Citizenship education is also a matter of justice insofar as it equips students with the agency needed to wisely fight for their own rights and well-being as well as those of others. The decreases of time and resources in social studies classrooms are often greatest in schools with the worst test scores—in many cases, schools that tend to serve large numbers of poor children of color. These are children who may be in most need of the skills and knowledge to advocate on their own behalf. Or, as described by Joseph Kahne and Ellen Middaugh, who base their observations on nationwide data and interviews from children in California,

Far from drawing on civic education as a potential tool for ameliorating civic and political inequality, schools are making matters worse. In a nutshell, the very individuals who have the least influence on political processes—the people whose voices schools most need to inform and support in order to promote democratic equality—often get fewer school-based opportunities to develop their civic capacities and commitments than other students.11

These poor children are not only unjustly being denied good citizenship education, but with each minute of social studies subtracted from their school day, they are being denied access to the skills and knowledge they need to secure their own justice and equality. We have a responsibility to ensure adequate and equitable citizenship education for all children out of an ethical care for others and to satisfy the threshold needed for all students to participate in and perpetuate democracy themselves.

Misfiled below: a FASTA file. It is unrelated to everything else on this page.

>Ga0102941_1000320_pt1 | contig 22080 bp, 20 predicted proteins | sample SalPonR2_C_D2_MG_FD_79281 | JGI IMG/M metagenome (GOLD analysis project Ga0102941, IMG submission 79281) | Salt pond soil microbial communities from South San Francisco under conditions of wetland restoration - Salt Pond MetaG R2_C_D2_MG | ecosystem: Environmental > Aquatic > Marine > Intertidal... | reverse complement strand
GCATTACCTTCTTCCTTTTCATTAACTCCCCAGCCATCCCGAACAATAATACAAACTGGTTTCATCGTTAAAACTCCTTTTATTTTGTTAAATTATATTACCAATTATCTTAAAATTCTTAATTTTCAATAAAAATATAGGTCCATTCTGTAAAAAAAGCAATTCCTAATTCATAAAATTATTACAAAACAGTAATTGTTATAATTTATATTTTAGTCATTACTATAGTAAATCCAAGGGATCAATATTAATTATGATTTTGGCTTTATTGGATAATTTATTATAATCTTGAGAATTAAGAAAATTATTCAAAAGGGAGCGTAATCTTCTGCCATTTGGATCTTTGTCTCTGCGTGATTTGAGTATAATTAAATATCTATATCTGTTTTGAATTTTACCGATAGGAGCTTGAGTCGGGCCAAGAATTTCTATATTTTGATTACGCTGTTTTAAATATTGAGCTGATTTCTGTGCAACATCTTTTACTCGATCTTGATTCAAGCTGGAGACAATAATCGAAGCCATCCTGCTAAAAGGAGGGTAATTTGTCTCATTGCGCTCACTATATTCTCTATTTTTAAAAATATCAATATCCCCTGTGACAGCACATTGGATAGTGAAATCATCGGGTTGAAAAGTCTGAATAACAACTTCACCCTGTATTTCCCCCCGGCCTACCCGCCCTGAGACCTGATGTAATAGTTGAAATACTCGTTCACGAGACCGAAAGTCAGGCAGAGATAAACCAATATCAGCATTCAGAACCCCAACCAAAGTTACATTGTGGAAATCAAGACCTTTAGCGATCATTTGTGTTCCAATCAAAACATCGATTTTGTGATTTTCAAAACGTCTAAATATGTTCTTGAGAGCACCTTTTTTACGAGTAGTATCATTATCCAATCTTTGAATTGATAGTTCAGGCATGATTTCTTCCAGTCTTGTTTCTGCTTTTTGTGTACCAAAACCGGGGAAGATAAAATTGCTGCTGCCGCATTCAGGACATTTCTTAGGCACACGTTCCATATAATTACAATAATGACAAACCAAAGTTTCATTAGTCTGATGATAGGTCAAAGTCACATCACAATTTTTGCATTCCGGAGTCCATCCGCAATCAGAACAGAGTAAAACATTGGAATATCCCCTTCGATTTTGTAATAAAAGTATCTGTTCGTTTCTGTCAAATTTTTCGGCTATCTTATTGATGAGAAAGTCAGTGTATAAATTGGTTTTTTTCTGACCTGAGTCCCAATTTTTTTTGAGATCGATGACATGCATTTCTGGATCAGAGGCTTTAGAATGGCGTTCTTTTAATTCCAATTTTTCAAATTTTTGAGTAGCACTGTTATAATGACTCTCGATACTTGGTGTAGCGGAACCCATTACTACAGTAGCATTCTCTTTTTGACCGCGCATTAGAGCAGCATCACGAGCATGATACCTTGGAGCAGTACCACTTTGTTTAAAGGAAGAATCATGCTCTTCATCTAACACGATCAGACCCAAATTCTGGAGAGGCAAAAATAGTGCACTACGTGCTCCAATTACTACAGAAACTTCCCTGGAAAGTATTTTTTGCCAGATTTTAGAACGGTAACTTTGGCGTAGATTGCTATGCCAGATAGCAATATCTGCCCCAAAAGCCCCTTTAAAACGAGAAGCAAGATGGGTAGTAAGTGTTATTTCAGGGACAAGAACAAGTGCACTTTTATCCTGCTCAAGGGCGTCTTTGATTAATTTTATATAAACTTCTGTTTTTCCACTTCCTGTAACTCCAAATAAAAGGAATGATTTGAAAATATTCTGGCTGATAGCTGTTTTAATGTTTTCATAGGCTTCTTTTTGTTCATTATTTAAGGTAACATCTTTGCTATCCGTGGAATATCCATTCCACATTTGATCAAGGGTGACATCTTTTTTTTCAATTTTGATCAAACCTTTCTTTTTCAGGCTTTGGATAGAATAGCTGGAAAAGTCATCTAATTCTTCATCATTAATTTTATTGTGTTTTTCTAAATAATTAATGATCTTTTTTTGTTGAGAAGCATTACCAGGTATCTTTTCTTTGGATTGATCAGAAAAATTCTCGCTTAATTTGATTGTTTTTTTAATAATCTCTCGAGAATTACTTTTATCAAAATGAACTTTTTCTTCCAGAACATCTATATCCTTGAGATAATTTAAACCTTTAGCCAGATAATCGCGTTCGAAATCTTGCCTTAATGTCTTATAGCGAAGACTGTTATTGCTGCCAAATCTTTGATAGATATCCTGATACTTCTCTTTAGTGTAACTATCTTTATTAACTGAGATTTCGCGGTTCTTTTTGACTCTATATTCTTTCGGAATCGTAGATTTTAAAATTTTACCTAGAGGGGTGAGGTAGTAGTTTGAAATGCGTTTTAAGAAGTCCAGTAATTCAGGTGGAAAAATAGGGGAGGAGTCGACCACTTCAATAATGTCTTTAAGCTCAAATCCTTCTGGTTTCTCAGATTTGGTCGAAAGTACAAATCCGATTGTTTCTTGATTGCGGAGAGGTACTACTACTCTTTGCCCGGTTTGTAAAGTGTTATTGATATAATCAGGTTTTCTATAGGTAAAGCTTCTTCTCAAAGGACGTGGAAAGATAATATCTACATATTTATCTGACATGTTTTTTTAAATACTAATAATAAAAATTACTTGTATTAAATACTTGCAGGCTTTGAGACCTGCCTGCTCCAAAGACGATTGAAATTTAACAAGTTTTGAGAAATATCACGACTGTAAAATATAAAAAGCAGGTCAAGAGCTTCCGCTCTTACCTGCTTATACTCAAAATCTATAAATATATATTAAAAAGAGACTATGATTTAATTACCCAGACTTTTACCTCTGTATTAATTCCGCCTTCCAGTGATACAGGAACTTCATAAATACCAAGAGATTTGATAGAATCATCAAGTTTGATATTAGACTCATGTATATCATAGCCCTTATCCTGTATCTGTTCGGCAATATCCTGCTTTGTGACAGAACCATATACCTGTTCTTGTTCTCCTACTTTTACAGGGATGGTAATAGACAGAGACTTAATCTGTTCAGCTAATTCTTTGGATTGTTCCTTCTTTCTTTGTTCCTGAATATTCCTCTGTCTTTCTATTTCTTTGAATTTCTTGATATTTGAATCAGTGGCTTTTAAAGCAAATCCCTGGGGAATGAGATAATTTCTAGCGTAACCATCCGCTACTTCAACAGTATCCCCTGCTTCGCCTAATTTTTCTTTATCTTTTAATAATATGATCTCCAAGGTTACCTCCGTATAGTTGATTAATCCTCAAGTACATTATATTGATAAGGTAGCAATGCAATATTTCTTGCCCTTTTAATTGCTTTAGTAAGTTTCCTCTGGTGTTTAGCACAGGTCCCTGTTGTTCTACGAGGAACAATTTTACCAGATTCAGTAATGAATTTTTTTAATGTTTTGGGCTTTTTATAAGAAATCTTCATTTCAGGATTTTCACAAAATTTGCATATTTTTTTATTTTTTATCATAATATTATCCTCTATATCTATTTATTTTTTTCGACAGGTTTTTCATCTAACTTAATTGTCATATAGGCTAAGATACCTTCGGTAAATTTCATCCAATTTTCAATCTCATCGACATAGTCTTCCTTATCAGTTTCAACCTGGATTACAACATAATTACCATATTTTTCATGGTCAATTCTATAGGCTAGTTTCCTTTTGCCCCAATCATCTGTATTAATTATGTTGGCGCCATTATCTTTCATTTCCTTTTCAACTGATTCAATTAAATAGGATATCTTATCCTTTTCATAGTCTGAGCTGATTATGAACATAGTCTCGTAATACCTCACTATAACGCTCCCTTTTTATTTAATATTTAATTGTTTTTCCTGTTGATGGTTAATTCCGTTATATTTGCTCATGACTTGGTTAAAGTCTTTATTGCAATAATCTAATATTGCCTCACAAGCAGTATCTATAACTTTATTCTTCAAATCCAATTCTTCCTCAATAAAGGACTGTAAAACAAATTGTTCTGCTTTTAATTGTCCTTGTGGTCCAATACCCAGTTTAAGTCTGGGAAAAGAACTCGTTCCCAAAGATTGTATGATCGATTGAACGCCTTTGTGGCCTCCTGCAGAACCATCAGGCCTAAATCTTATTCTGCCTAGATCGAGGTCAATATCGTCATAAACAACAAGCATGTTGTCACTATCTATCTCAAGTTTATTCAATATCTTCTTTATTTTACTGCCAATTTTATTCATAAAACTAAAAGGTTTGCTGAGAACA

Part of that citizenship education entails determining, naming, and passing on habits and values that are central to democratic life. As Jeffery Henig explains,

Democracy depends on its citizens to play two key roles. The first and most familiar role for a citizen is as an intelligent and informed arbiter of issues. The second role is as a protector of values and ideas, but it is not true that all values and ideas are created equal. A few values are central and legitimate because they are prerequisites if democratic institutions and processes are to be sustained. These values include respect for minority opinion, a commitment to freedom of expression, and an allegiance to reason over unreason ... Citizens have a responsibility not only to acknowledge these values, but to mobilize to defend them if they are under attack.12

Some of these values are under attack as they are being squeezed out of school curricula and divorced from our expectations of schools. Kahne and Westheimer provide a telling example. They present the following two headlines and ask which one has never appeared in a newspaper:

  • 1. “Capital City Students Show No Gain in Reading, Math—Governor Threatens Takeover”
  • 2. “Middletown School to be Taken Over by State for Failures to Develop Democratic Citizens”13

Of course, the second never happened and it seems absurd for us to even consider relative to the first case, given our national focus on math and reading. This reveals not only how values and priorities shape what is taught in schools, how they are assessed, and when it matters enough to warrant state intervention, but also how those values and priorities now have become internalized and normalized, operating without explicit consideration or questioning. We have a responsibility, however, to step up to ensure that the values being taught reflect the needs of a robust democracy and that they are being adequately addressed in schools. We will look more closely at what some of these values might be today in chapter eight.